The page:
Jack Scrimshaw. Born 22/05/1991. Collected over the course of 10 years at Dartmoor Prison and Correction facility. The following entries were deemed pertinent to these proceedings.
It's strange, I don't recall a time before the farm. My family and I moved there when I was nine, but I have no recollection of doing so. It's as if I just woke up there one day and had always been there and would always be there. Just like the Harpy Owl. Had things worked out differently, I suppose that might be true. Father once told me once that previous to the farm, we had lived in a rundown, disgusting apartment in the city. There was mould on the walls and silverfish in the drawers that would scatter like sparks when you saw them. The neighbours would scream and drink and fuck till all hours of the morning, so we would rarely sleep. Can you even imagine? Of course, you can. You've seen it too, no doubt, everywhere you go, it's the same. It was no way to live, but Father saved us from all that when he bought Nun's Cross farm.
It had turned out that Father had had his eye on the house for some time. Years, in fact. He would take drives out there on the weekend just to look at it. He had even knocked on the door once and spoken to the owner, but he had said he'd no intention of selling. But as luck would have it, the previous owner had died quite suddenly. Heart attack. Pop, dead. Whoever had inherited the property was desperate to sell, so Father had got an excellent deal. Some things are just written in the stars, I suppose. I have often been told our family's move to the farm was quite unusual, but I took it in my stride and trusted Father's judgement. Mother was less understanding, but then she always was an emotional woman and failed to see opportunities for what they were like Father did. The bigger picture. I suppose that's what made them the perfect couple. Mother was a school teacher, she even looked like a school teacher. Small with soft auburn hair, kindly eyes, and calming voice, which didn't command respect but would put you at ease. I found some old photographs of her as a teenager once. She was sort of pretty, I suppose. Something about her face shone when she smiled in those pictures, and something about the way she looked inside you said she could be trusted. She loved her job, although she taught at a rather inferior school, Chagworth Comp, which had a reputation for underage pregnancies, so it's hard to see why. Slagworth, Father called it. It's gone now, thank god.
I believe mother was very upset about the move to Nun's Cross, as it meant a long commute, but she saw reason in the end. I do recall, a few weeks into our time at the farm, that the car broke down one morning. The diseased rasping of a blown exhaust woke me up, and I came downstairs to mother sobbing, hunched against the staircase. Father was explaining calmly - he really had such patience with her - that they had no funds to fix the car, that it would have to be scrapped, and that it was time to leave her job and focus on Nun's Cross. Don't you see, dearest? It's for the best. You can teach Jack now that he's left that damned school. You don't need that job, we have the savings from your parents' will. Our life is here now. As I returned to my room, I heard mother gargling something about not wanting to leave her job, and how would she tell them? Father must have decided to shoulder the burden for her, as later on, I heard him on the phone to the school informing them that Mrs. Scrimshaw would not be returning to teach there. As I recall, mother spent a few days in bed after that. When I asked, one night at dinner, if she was ill, Father looked at me for a second. Then he said, if sulking like a petulant child is an illness, which I don't doubt it is, then yes, you could certainly say so, before returning to his corned beef hash. We didn't speak for the rest of dinner. That was the first and last time my Father ever confided in me, and I've never forgotten it. Come to think of it that might have been one of the last times my Father spoke to me at all before he killed himself.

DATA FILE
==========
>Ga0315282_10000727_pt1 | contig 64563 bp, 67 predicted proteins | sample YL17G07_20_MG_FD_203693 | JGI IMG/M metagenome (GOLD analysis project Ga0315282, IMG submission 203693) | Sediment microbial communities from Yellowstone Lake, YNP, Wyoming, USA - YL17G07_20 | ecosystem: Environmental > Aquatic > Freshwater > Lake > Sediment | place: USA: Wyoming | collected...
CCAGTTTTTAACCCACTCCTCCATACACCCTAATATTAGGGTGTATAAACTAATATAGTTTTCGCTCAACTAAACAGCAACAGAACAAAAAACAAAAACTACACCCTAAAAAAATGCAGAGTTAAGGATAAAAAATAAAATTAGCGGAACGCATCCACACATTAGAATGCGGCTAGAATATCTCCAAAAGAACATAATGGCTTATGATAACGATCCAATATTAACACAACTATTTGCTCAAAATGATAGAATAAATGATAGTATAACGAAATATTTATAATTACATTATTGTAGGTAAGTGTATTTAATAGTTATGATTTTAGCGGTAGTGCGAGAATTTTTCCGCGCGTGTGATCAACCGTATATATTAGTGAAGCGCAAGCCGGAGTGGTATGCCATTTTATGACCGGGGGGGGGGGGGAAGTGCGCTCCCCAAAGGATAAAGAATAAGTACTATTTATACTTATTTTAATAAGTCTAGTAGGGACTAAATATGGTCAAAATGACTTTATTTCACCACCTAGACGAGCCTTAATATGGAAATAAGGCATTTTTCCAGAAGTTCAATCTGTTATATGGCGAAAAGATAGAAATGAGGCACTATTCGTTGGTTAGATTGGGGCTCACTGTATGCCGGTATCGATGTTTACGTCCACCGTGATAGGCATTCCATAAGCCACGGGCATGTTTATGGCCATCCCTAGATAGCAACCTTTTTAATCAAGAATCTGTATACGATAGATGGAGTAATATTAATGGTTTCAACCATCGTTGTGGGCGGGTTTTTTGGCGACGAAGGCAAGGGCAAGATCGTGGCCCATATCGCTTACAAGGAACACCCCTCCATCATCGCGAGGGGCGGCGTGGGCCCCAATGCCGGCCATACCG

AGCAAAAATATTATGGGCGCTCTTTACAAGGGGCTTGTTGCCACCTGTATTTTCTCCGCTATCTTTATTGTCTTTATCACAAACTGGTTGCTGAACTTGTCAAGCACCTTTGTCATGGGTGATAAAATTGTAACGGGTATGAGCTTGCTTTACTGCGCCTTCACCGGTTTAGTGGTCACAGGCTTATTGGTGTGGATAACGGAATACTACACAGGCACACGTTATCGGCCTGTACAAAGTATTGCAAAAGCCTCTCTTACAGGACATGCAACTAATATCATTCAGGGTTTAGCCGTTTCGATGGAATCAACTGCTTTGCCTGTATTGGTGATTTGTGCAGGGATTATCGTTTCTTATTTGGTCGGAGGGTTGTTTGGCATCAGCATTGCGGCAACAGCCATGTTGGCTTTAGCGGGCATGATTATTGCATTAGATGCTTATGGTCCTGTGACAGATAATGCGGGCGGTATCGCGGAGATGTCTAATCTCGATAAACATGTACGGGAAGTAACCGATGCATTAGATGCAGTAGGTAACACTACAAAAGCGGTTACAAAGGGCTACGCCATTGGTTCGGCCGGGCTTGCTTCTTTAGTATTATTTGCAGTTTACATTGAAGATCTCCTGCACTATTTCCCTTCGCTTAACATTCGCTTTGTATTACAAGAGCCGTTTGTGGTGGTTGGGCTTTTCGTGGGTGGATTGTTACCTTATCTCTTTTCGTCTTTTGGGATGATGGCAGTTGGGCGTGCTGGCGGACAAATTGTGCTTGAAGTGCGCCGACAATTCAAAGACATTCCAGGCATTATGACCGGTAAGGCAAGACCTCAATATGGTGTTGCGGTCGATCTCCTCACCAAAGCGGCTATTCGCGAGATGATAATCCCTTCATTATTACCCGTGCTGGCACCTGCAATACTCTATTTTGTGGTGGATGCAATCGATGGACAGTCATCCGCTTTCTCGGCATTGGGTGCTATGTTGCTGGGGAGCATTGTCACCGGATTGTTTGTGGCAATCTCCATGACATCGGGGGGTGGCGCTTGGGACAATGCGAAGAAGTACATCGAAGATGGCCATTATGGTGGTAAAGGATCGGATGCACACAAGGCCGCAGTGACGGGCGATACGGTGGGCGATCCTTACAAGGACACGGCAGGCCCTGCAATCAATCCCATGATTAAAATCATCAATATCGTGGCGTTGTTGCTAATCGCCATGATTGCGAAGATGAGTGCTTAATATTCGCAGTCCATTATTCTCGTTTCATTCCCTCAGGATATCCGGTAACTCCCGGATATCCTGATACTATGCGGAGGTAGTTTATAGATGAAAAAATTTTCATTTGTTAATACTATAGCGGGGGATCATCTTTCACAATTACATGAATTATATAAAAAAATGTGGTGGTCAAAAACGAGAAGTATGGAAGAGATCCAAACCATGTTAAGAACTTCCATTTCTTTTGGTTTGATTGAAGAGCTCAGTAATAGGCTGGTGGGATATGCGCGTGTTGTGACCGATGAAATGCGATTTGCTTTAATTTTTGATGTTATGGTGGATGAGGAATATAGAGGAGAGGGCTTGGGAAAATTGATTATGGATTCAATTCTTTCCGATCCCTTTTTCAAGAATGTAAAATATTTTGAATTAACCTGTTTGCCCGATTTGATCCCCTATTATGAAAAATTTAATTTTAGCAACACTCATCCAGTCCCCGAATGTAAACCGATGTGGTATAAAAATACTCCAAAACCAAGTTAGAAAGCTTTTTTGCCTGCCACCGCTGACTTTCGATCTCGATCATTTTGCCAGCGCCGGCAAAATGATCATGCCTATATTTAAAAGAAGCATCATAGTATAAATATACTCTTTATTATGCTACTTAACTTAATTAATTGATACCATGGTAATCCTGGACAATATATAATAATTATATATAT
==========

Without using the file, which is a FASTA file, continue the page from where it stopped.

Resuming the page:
Open the front door and step inside. Creaking and splintered wood-paneled fittings encase much of Nun's Cross. Dust gathers on all corners and surfaces, and feathers scatter across the floors. Seconds after you have cleaned, it would look just as it did before. It was as if the house had decided it was old and decrepit and refused to present itself in any other way. The entrance hall was always dark, the only light coming from the rooms on either side and the window at the top of the stairs. A small table was the only furnishing, holding an antiquated phone that looked so like a relic that I was always surprised on the few occasions that it did ring. To the left were the kitchen, white walls, wooden countertops, and a dark green oven with tiled flooring that was always cold as ice in the mornings. To the right was the living room with two large windows that would let in the light of the moors, but the curtains were always closed. At the back of the house, connecting the kitchen and the living room, was my Father's study. No one was ever allowed in, and the doors were always locked. Step back outside the front door now. Take in the gaping mouth of lonely expanse. Can you see it? You are hours from anywhere, anyone. The moors envelop you in a caress of rolling wonder, it protects you from the searing sins of the world beyond. But be careful because the clear skies can collapse to roaring black clouds in an instant. The sunlight can turn to pitch dark in a blink, leaving you lost and alone. The leat can overflow in a cascading downpour and wash away the farms. The ground can become a marshy, stinking bog that swallows the wild ponies whole like some great serpent. Sometimes that which protects you can also treat you the cruellest. Sometimes that which loves you can hurt you the most.